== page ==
Because we spent Christmas in Utah with Jeff’s family, we had a delayed Christmas / Ted’s birthday celebration at home with Kari’s family. Ted’s choice for his family birthday dinner was pizza and ice cream sundaes. The cooking was easy: pick up the pizzas and put out a make-your-own sundae bar. Kari’s sundae looked the most Christmas-like with mint chocolate chip ice cream, but I think Ted showed the most zest in his application of Reddi-Wip. (That thing over Ted’s head is a holiday ornament hanging from the ceiling light.)

After Ted lit a fire in the fireplace, we took some family pictures.

We minimized our holiday decorations because we’d be in Utah over Christmas. We set some things out and strung a few outdoor lights, but skipped the Christmas tree. I admit that I missed having the tree lights twinkling in the evenings. In the absence of a Christmas tree, we put our Christmas gifts to each other on the coffee table instead of under the tree. Note that some of the gift bags were sewn by Kari and me.

Of course, Thom and I continued our exchange of Christmas Lego. This year, Sky joined in by giving Ted and me Lego Christmas ornaments. He said we can add them to my “infinite collection of Christmas Legos.” That collection keeps growing, and I love it!

After opening our gifts, it was time to relax in the hot tub. The outdoor temperature was in the 30s, so the hot tub felt really good. We closed the evening with a good game of Michigan Rummy. No one ran out of chips, so everyone was a winner. Having the family of one of our children living nearby is the best gift of this Christmas celebration. It means we have lots of good times together throughout the year.

It wasn’t a Holiday Inn, like the Christmas movie, but Jeff and La rented an Airbnb house in Provo, UT for a Christmas get-together. All three of their children (our grandchildren) live in Provo, as does their grandson (our great-grandson), so it was a good place for the family to gather.

Ted and I had an uneventful flight to Utah, but a long travel day–up at 4:00 a.m. CST and arriving in Salt Lake City around 2:00 p.m. MST with barely time to gulp down a sandwich on our layover in Phoenix. It was exciting to see snow on the ground when we arrived. The cold weather was less thrilling. Zack offered to pick us up at the airport to take us to Provo and was at the curb right after we exited the terminal. Ted and I were very hungry, so our first stop was at an IHOP. It was a great opportunity for some one-on-one time with Zack before joining the rest of the family.

When we arrived in Provo, we went to Alex and Kaitlyn’s house and had a nice visit with them. It’s been nine months since our first great-grandchild was born, and we hadn’t seen him in person yet. Photo op, first thing. He looks like Alex did as a baby.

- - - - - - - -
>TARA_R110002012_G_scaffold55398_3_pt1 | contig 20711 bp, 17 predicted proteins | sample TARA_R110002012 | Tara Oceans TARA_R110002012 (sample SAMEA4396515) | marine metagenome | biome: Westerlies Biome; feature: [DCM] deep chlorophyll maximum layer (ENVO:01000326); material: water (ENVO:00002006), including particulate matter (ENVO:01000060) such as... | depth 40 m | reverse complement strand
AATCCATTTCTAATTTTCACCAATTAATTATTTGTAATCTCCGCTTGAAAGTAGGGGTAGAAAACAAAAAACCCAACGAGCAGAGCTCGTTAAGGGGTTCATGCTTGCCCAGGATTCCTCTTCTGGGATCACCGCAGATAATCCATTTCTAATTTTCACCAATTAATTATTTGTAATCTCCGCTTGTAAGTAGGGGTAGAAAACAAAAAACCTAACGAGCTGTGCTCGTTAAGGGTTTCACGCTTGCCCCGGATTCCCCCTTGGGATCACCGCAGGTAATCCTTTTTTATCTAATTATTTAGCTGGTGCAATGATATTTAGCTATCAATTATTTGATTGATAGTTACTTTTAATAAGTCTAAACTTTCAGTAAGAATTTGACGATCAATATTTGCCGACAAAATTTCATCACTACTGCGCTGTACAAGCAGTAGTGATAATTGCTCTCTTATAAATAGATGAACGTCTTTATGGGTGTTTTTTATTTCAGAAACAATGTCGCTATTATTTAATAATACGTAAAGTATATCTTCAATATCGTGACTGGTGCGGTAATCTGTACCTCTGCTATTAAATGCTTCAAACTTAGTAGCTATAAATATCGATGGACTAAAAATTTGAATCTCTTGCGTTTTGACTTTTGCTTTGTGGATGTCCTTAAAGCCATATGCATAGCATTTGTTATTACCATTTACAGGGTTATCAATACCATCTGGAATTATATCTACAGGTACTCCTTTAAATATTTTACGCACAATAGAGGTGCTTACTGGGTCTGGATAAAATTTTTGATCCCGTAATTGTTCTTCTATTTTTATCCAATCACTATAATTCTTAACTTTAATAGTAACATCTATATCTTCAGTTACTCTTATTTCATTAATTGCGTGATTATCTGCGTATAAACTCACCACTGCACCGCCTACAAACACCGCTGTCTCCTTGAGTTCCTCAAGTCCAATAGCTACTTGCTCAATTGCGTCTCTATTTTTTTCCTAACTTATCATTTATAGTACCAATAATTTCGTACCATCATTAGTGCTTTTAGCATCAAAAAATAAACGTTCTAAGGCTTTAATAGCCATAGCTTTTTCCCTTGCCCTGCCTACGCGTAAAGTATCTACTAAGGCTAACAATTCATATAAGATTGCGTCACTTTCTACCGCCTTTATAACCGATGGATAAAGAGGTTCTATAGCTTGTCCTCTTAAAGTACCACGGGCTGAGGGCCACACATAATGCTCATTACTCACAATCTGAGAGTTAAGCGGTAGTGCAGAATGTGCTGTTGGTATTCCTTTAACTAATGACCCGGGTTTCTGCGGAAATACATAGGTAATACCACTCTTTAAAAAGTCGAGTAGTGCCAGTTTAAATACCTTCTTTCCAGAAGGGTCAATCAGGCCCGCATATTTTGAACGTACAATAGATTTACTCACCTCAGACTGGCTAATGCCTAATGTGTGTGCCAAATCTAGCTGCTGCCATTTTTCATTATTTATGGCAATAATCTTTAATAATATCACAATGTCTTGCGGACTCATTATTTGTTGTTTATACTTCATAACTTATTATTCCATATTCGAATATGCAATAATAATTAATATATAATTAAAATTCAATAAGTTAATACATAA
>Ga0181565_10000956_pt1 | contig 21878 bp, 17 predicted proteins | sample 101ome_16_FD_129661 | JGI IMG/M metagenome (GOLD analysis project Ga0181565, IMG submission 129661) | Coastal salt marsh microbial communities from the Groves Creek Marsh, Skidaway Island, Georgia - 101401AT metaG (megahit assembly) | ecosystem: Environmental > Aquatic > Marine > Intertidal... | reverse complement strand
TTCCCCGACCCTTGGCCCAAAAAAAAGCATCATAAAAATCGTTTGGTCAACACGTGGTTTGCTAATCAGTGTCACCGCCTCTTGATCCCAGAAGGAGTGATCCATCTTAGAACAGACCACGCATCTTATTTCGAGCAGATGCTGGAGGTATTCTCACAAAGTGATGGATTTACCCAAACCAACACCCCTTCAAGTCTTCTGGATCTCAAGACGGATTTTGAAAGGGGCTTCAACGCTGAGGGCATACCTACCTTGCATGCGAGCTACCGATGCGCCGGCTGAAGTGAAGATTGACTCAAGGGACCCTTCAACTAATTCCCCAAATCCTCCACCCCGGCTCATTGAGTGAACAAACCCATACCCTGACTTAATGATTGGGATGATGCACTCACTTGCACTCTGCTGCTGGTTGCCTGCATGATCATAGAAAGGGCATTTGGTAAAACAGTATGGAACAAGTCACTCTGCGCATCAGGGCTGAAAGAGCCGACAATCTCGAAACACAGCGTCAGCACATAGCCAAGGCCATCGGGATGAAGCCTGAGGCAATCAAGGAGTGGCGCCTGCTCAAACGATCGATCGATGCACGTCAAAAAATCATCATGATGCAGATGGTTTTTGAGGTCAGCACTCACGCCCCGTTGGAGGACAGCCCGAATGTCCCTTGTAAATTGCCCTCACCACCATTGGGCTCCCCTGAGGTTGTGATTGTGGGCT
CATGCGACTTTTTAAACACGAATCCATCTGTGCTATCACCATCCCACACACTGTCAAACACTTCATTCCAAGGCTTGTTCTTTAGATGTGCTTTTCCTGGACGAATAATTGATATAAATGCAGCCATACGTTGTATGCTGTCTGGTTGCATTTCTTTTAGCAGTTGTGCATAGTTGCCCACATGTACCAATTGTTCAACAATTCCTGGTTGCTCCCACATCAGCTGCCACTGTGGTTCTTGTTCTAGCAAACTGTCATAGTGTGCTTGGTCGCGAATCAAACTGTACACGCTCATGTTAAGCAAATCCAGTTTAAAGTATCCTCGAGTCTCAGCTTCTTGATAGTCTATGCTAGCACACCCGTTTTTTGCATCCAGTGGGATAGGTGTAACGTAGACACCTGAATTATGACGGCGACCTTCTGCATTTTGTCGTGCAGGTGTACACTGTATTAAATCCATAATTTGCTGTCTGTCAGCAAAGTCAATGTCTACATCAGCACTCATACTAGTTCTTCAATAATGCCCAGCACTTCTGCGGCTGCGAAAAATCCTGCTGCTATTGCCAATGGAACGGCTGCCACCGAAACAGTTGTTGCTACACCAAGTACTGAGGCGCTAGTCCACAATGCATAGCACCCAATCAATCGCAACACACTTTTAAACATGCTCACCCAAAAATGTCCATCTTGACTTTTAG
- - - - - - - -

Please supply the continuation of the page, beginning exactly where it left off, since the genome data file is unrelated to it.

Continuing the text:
Ted and I wanted to see our grandchildren’s homes so we could picture them when we talk with the kids and hear about what they’re doing, so we also stopped at Zack’s apartment. Zack rooms with five other young men. He claims that cereal is a staple in his menu plan. What can I say? It’s a bachelor pad, right? Kyra spent the past week in Montana, so she arrived at dinner time with Jeff and La and Papa Murphy’s pizzas for dinner. With the entire group present, we let the good times roll!

Alex and Kaitlyn brought over a small Christmas tree to create some Christmas spirit.

Jeff and La planned the entire visit and brought lots of food, games, gifts, etc. from home. We needed some additional items though, so the four women–La, Kyra, Kaitlyn, and I–went grocery shopping in the morning. The planning committee did a great job. We ate well and had fun every day. Christmas dinner was baked ham with mashed potatoes and gravy. Ollie loves mashed potatoes (he got that Idaho gene from his Grandma La), so Grandpa Jeff helped Ollie meet his potato needs. I love the tie on Ollie’s bib! He looks like a junior executive at the head of the table.

On Christmas morning, La made a traditional family treat–cinnamon rolls. The smell and the taste were irresistible! And then there were presents for everyone. (Thanks for the photo, Jeff. Your view of the gift display was better than mine.)

We arranged ourselves on the large sectional sofa prior to distributing and opening gifts. The array of holiday socks called for a picture. Alex had “Spocks.”

Jeff got creative with his gift tags.